Why does the government of the Republic of Cuba, through its Embassy in Washington DC and Ministry of Foreign Affairs (MINREX) in Havana, continue to focus upon seeking changes to laws rather than changes to regulations?
Who benefits from advocacy towards a goal that was last achieved more than 6,300 days ago- eighteen (18) years?
It’s The Regulations, Stupid.
Being Practical Versus Being Aspirational.
Perhaps, It’s The Free Visits To Cuba?
The last regulatory changes were issued in 2017, having followed multiple changes in 2015, 2016 and January 2017; and changes since 1994.
Some of the regulatory changes have been beneficial to the United States business community and some of the regulatory changes have been detrimental to the United States business community. But, changes there have been.
In 2017, the defensive advocacy (lobbying) efforts by United States airlines, cruise lines, hotel management companies, and travel service providers among others to Members of Congress and to representatives within the Trump Administration were not focused upon legislation, the efforts were focused upon regulations. Those advocacy (lobbying) efforts were successful because they were targeted and reasonable.
After failing for eighteen (18) years, wouldn’t a shift in focus be rational? Perhaps, the survival of individuals, and relationships, and opportunities for Potemkin-like self-congratulation, are the primary fuel for a jalopy of an advocacy strategy.
That the government of the Republic of Cuba continues to be duped by self-serving interests of Members of Congress, advocates, consultants and lobbyists whose efforts have resulted in far more maintenance of the status-quo than creating not only an increased quantity of commercial opportunities for United States companies, but an increase in the depth of commercial opportunities- moving past optics to full-throttled and not transitory engagement.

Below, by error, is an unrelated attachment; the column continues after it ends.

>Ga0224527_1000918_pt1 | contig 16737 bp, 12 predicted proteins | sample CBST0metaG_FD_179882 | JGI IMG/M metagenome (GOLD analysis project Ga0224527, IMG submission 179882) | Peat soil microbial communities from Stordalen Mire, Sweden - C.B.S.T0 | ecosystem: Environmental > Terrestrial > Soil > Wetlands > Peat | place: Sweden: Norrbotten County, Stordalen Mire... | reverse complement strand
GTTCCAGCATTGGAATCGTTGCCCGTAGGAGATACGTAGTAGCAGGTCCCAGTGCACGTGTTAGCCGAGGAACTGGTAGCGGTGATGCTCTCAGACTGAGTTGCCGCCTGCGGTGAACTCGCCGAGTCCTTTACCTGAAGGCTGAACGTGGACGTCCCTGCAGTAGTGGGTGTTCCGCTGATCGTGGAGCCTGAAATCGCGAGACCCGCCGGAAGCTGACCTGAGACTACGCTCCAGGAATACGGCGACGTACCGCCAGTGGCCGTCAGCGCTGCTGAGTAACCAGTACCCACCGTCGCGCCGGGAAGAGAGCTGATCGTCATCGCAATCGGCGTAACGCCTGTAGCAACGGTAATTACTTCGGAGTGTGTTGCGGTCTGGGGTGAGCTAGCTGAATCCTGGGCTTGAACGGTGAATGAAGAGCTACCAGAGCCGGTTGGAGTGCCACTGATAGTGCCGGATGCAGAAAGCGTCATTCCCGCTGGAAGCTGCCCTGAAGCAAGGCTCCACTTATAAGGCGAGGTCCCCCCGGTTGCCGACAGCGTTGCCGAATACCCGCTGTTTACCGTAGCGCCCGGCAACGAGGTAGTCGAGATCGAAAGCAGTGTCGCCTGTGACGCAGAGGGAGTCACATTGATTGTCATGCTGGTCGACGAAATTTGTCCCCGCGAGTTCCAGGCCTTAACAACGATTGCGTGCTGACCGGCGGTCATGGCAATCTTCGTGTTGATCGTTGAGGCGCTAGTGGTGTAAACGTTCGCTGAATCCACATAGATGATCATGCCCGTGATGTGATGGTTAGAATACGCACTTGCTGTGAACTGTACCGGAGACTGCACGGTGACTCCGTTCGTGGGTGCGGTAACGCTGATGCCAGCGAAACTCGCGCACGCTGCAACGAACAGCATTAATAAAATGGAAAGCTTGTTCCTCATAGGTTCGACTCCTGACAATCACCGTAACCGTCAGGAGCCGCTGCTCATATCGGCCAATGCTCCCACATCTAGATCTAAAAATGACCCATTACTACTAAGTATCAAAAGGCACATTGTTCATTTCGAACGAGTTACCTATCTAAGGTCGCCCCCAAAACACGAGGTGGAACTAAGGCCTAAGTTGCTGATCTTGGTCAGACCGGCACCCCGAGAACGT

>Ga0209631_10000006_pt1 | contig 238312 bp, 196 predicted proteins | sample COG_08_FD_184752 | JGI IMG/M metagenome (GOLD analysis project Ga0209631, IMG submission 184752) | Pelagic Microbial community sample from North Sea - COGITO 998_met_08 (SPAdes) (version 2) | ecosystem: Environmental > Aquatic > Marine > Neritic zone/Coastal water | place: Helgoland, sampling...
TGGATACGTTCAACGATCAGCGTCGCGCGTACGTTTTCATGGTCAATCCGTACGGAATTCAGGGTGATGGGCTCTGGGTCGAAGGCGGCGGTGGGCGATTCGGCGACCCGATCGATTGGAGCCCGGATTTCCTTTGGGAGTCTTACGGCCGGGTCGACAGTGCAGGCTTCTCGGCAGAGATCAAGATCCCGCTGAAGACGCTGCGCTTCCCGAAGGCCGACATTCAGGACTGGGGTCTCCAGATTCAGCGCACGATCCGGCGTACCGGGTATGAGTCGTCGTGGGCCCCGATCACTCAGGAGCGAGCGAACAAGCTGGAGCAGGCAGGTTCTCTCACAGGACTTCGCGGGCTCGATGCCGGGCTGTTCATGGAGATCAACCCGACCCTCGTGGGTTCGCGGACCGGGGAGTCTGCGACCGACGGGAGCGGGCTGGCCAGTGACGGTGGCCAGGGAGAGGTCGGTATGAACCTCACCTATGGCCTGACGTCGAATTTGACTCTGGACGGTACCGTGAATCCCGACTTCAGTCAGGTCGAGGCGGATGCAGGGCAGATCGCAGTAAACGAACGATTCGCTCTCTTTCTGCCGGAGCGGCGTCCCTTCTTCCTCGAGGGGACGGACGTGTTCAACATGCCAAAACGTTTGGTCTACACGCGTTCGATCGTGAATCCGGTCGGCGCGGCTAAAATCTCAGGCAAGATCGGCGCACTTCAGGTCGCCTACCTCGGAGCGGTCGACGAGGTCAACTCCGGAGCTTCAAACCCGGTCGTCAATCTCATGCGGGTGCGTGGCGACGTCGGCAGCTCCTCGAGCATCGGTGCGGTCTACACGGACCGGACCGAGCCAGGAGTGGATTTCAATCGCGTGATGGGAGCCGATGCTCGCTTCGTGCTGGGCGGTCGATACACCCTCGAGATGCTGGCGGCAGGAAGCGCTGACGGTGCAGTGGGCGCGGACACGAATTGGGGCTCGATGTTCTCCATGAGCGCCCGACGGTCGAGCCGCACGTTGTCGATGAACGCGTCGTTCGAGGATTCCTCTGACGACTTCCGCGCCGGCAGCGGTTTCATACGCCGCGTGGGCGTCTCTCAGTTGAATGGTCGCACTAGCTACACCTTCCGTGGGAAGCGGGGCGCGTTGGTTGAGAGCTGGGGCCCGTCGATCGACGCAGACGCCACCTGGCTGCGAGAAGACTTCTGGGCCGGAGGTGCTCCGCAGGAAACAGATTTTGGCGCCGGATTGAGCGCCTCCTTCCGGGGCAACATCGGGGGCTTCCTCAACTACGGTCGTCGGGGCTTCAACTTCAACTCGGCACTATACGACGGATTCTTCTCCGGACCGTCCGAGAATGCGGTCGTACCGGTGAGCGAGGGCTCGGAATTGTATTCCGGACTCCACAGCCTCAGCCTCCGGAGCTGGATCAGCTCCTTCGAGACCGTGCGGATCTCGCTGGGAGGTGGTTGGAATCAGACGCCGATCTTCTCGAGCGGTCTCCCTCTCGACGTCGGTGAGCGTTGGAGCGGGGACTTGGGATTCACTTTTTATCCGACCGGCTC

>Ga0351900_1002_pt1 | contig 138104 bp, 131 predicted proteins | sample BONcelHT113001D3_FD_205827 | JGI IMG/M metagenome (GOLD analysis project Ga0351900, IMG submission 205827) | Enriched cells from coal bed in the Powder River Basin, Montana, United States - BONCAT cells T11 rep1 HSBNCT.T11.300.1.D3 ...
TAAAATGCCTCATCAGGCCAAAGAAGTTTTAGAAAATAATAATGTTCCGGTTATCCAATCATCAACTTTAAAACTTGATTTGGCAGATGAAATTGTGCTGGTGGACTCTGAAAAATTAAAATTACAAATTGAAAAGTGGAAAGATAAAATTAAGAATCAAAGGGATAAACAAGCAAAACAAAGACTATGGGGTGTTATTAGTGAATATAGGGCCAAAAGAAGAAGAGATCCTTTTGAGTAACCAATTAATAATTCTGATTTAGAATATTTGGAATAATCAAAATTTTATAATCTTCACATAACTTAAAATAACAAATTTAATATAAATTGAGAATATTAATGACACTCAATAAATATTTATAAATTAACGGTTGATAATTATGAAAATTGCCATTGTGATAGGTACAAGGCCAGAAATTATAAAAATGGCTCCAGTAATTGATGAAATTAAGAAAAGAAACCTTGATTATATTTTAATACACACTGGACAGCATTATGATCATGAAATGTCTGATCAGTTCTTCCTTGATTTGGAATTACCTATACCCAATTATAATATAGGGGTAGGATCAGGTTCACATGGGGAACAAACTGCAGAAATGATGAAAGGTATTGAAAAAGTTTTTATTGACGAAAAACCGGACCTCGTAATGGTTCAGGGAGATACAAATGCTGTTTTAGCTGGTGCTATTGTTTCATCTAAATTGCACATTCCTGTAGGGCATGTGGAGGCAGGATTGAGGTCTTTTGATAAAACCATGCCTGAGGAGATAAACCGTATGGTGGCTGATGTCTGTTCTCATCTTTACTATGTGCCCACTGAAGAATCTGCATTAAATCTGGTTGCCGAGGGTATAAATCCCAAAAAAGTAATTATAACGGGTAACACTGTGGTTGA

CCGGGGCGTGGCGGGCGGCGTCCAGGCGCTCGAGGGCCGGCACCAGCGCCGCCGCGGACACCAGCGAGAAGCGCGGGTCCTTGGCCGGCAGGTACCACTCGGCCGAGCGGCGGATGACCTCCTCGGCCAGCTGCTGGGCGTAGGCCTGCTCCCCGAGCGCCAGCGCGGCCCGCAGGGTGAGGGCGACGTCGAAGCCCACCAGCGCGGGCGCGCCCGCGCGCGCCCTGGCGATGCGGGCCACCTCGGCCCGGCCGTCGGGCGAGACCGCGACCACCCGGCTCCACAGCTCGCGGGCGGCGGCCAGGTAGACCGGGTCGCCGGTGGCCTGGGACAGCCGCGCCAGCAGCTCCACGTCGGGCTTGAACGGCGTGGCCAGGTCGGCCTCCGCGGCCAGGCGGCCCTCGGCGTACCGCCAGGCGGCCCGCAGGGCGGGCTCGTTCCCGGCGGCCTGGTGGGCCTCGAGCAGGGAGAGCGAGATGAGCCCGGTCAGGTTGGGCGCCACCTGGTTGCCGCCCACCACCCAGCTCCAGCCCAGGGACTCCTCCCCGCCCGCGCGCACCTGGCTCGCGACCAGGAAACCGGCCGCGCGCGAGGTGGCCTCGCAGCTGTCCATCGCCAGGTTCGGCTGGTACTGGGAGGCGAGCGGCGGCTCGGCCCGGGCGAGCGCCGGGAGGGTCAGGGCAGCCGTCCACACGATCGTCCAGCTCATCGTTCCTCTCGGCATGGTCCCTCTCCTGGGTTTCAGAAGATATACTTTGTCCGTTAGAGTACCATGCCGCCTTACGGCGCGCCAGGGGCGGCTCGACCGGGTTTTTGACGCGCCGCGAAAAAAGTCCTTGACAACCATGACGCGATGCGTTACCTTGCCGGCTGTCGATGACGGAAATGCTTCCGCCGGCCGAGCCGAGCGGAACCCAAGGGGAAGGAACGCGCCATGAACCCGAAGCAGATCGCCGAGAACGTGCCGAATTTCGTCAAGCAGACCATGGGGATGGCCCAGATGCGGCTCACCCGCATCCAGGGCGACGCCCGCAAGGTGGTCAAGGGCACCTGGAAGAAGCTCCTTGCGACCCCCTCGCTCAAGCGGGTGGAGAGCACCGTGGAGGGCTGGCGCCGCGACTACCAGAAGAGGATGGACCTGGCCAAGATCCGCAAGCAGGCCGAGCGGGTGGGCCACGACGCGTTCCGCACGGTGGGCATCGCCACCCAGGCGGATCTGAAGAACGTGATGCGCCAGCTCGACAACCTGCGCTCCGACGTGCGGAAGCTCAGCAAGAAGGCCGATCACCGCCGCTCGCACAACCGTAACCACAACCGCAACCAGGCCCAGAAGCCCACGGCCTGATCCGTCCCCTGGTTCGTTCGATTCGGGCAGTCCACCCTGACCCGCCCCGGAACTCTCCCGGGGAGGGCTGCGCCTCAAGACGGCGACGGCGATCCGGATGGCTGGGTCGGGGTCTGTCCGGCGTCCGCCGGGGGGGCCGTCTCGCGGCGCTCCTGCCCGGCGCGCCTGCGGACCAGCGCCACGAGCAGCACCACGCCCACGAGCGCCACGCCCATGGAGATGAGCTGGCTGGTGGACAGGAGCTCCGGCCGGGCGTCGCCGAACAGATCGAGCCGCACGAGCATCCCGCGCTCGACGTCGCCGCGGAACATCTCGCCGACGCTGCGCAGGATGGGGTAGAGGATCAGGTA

Since 2014, these individuals have sought to pivot from embracing multi-year (remember “under the radar”) fierce legislative strategy failures to promote that through their efforts in 2017 regulatory changes deemed detrimental to the interests of the United States business community were made less so. Seeking to profit from what their self-promoted prominence was built upon- having the Obama Administration engage with the Republic of Cuba. The Obama Administration did not do all that it could have done; and these individuals who claimed to have the inside track to the decision-making process are demonstrably responsible for the result. It’s appalling.
Why focus upon “moving the ball” when the focus can be upon celebrating in the end zone? How many yards have been gained in eighteen years? Regulatory touchdowns were first scored in 1994 and have continued sometimes more-than-annually for the last twenty-five (25) years…. Regardless of which political party occupied The White House. A lopsided score thus far by any reasonable, sane, measure.
If a strategy has not been successful for eighteen (18) years, why continue to pursue it when there are alternatives? Oh, but each year is promoted as “the” year of legislative change; there is “momentum.”